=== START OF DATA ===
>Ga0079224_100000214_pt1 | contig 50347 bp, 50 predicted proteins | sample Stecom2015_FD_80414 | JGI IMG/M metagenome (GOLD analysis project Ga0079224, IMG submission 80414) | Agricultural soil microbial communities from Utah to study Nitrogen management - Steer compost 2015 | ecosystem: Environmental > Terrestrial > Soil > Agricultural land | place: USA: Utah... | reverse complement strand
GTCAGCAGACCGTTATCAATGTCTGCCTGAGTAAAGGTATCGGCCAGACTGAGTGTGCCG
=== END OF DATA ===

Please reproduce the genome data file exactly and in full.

>Ga0079224_100000214_pt1 | contig 50347 bp, 50 predicted proteins | sample Stecom2015_FD_80414 | JGI IMG/M metagenome (GOLD analysis project Ga0079224, IMG submission 80414) | Agricultural soil microbial communities from Utah to study Nitrogen management - Steer compost 2015 | ecosystem: Environmental > Terrestrial > Soil > Agricultural land | place: USA: Utah... | reverse complement strand
GTCAGCAGACCGTTATCAATGTCTGCCTGAGTAAAGGTATCGGCCAGACTGAGTGTGCCG